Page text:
TONIGHT is Halloween – the spookiest night of the year. Features editor Joni Ager takes a look at some of the ghost stories linked to Northamptonshire places.
The Red Pepper restaurant in Market Street, Kettering, is thought to be one of the town's oldest buildings.
Legend has it that in the 18th century a party of soldiers was staying in The Duke's Arms, which stood opposite where the Red Pepper is now. There was a young drummer boy with the soldiers. He wasn't used to drinking alcohol and became drunk, getting involved in an argument with one of the soldiers. He was dragged outside and stabbed to death in an alleyway. That alleyway is now the entrance to the Red Pepper and the boy's ghost is said to haunt the building.
Several owners of the building have reported feeling uneasy in the premises and have noted strange occurences, including mysterious noises, especially in the stock room, and sudden drops in temperature.
Dudley was a landlord and a bully in the village of Clopton.
After inheriting Clopton Manor House, Dudley managed to insult and intimidate all his neighbours, including a wealthy landowner who promptly challenged him to a duel.
On the day of the duel, though, Dudley took to his bed and feigned illness, sending his own daughter dressed in a suit of armour in his place. When his opponent discovered her identity he spared her life and later married her.
Dudley got his comeuppance when a harvester he was whipping fought back in self-defence and struck him on the head with a scythe.
In another version of the story Dudley killed his own cousin in a duel over the village's manor house. He won but never got to enjoy his prize because he started aging suddenly, becoming a withered and shambling old man. He died soon after.
For centuries after his death he would reappear at night to frighten the descendants of the villagers who he believed had crossed him during his life. The villagers got fed up and asked the Bishop of Peterborough to perform an exorcism in 1905. Dudley has not been seen since.
The Battle of Naseby
The battleground, just off the A14, is the site of one of the most significant battles of the English Civil War, which ended with victory for the Parliamentarian forces and the execution of Charles I.
For more than two centuries after the bloody clash at Naseby in 1645 there were many accounts of villagers witnessing scores of ghostly figures continuing to fight it out on the fields. Years after the battle locals would sit on the nearby hills and watch the battle occur once again, complete with the sounds of men screaming and cannons firing.
The Bearded Monk
Everyone has heard the ghost story about getting into your car at night and driving off, only to discover someone hiding in the back seat.
The legend of the Barford Bridge monk is not that different.
The railway bridge over the A6003 near Corby is said to be haunted by the ghost of a bearded monk.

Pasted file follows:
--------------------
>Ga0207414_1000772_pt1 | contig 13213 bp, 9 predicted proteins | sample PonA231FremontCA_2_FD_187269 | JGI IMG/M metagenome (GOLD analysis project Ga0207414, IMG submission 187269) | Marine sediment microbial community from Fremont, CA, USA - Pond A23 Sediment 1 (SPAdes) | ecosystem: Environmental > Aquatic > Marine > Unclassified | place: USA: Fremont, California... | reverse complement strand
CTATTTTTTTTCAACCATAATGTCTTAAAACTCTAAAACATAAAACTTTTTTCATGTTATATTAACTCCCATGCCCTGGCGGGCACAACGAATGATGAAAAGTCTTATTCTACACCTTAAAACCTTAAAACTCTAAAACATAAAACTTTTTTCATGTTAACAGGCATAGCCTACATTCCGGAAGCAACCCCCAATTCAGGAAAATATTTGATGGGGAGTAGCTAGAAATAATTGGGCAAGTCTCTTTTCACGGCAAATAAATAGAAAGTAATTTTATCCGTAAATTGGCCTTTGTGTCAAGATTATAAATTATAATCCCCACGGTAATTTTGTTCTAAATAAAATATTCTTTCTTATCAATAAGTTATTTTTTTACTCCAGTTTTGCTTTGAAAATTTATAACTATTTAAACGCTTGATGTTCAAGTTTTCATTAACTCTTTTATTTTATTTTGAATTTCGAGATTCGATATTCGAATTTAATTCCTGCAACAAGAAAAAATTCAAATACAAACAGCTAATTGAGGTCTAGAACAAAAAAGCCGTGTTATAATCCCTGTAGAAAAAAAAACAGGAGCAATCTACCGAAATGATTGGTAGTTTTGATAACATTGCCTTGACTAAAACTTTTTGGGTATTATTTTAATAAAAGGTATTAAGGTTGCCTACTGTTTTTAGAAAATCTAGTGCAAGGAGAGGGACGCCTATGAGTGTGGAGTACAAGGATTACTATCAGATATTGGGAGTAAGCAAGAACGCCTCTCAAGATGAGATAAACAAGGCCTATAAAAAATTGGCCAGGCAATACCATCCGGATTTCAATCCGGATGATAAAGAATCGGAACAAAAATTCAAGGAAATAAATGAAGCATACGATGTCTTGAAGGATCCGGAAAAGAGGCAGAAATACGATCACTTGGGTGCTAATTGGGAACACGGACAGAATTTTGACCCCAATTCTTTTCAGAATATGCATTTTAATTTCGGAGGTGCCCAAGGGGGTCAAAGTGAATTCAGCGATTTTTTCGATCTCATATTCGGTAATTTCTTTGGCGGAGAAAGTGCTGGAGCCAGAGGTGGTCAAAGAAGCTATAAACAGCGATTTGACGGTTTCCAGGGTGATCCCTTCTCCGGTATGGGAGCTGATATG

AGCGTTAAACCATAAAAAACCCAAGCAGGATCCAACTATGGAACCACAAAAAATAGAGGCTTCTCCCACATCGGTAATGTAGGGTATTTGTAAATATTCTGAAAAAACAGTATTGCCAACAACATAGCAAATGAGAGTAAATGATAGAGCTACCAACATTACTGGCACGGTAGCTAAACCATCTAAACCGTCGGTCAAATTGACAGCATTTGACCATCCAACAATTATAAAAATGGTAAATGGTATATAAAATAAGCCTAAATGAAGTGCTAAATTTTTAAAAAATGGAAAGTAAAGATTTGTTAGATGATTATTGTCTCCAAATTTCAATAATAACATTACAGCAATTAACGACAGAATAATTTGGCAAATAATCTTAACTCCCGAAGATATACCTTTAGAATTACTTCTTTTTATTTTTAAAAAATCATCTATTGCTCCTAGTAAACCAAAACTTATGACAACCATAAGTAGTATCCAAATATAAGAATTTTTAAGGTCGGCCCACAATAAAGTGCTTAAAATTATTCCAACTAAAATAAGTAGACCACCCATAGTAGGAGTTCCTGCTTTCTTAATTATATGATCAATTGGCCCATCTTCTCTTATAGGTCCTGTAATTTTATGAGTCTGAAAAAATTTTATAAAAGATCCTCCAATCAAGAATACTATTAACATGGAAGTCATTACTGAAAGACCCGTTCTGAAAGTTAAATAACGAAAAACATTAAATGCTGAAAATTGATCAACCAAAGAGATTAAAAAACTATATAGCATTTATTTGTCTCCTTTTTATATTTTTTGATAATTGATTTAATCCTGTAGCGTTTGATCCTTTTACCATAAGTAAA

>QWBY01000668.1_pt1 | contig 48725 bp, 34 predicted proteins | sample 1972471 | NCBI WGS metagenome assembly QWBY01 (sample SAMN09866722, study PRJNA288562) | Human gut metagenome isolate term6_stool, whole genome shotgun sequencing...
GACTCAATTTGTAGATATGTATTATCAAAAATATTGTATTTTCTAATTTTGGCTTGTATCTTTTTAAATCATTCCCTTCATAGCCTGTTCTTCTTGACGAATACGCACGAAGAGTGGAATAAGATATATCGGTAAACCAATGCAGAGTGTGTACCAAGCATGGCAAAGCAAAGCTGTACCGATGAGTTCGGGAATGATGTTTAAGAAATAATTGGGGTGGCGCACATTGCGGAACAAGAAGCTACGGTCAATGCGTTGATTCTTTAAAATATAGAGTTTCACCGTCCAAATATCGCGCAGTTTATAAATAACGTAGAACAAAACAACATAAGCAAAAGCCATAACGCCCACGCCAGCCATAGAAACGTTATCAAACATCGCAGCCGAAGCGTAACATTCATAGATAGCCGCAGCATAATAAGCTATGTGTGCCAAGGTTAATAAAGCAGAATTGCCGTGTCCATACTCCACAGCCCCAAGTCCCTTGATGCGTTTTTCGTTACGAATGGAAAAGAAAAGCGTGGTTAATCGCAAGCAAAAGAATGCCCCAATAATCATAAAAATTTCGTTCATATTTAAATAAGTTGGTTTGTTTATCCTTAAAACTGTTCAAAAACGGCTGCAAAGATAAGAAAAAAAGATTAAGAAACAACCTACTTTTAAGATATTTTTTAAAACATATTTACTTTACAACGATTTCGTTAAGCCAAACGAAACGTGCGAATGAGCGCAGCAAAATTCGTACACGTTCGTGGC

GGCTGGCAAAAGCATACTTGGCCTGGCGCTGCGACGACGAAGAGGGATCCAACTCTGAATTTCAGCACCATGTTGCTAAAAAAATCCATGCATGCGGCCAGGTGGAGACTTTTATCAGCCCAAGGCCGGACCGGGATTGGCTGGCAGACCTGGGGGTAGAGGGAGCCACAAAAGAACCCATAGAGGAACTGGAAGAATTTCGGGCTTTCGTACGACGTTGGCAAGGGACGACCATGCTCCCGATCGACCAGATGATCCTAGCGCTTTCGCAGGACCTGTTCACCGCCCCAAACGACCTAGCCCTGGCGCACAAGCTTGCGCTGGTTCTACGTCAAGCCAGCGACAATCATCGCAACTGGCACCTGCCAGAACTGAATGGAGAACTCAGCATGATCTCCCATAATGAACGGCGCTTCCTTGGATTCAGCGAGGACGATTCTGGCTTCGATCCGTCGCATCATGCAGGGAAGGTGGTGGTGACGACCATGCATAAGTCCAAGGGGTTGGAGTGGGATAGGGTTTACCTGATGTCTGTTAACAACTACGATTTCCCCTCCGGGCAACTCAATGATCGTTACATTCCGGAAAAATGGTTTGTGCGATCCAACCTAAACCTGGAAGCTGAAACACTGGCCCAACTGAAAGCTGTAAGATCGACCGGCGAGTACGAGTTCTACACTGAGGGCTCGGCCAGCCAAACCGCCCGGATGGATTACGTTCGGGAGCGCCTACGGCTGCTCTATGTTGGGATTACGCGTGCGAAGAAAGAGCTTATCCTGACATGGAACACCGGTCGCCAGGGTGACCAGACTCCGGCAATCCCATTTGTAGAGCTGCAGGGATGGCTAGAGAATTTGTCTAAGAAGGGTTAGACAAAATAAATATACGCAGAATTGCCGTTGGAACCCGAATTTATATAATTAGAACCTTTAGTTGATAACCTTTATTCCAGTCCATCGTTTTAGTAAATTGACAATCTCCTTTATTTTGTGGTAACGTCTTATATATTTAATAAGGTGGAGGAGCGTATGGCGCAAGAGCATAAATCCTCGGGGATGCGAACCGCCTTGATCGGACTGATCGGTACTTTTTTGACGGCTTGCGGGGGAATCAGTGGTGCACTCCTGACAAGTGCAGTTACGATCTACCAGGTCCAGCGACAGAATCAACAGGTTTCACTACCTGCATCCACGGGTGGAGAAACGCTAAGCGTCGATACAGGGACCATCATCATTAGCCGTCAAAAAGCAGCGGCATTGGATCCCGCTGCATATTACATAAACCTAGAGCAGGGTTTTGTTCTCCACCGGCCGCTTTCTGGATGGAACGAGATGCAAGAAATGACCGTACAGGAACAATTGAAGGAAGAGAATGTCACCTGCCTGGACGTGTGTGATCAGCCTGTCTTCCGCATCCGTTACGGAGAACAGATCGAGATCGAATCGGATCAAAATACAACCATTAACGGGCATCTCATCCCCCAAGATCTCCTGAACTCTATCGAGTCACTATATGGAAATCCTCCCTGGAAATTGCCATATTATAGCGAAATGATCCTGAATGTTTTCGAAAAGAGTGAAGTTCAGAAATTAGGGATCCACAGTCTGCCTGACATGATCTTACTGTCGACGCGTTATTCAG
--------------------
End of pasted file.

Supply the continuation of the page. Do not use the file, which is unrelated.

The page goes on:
In 1984 a police sergeant and a woman both reported seeing a man's face in their rear view mirrors.
Some believe these happenings are connected to the former chapel at the vanished hamlet of Barford, which was served by a monk from nearby Pipewell Abbey.
This theory is reinforced by the sightings of some motorists travelling alone down the tiny and secluded slip road towards Geddington who have reported seeing a ghostly clerical figure suddenly appearing next to them in the passenger seat.
In the early 1900s the then headmistress of the charity girls' school in Finedon, Mary Ozier, had a wooden doll made to represent a schoolgirl of the time the school was built, 1717.
It was about 90cm tall, painted and it had a frighteningly realistic piercing stare.
Nicknamed The Dutch Doll and placed above the door on the inside of the school, the girls became petrified of it. They were terrified of its unemotional yet evil-looking face and started circulating accounts of seeing and hearing it walking around at night.
After the school's closure it was mounted on a wall in the church, though by this time someone had taken a saw to its feet in an attempt to stop it walking around.
On the night of January 18, 1981, it was stolen from the church and has never been heard of or seen since.
Mary Queen of Scots
Perhaps the most famous of Northamptonshire's ghost stories is that of Mary Queen of Scots.
When Mary was beheaded in 1587, her executioner is said to have slept the night before her execution at The Talbot Hotel in Oundle.
The hotel is said to be haunted at night by the sound of a crying woman, who also sometimes appears in a long white dress standing at the top of the stairs.
The staircase was brought to the hotel from Fotheringhay when the castle was demolished. It was at the castle that Mary received the news she was to be beheaded the next day and she had to walk down the staircase to her execution.
Sometimes her face appears at the hotel windows and on one occasion a hotel guest was kept awake all night by the sound of a woman sobbing bitterly next door, yet in the morning she discovered the room had been empty the previous night.
The date was the anniversary of Mary's death.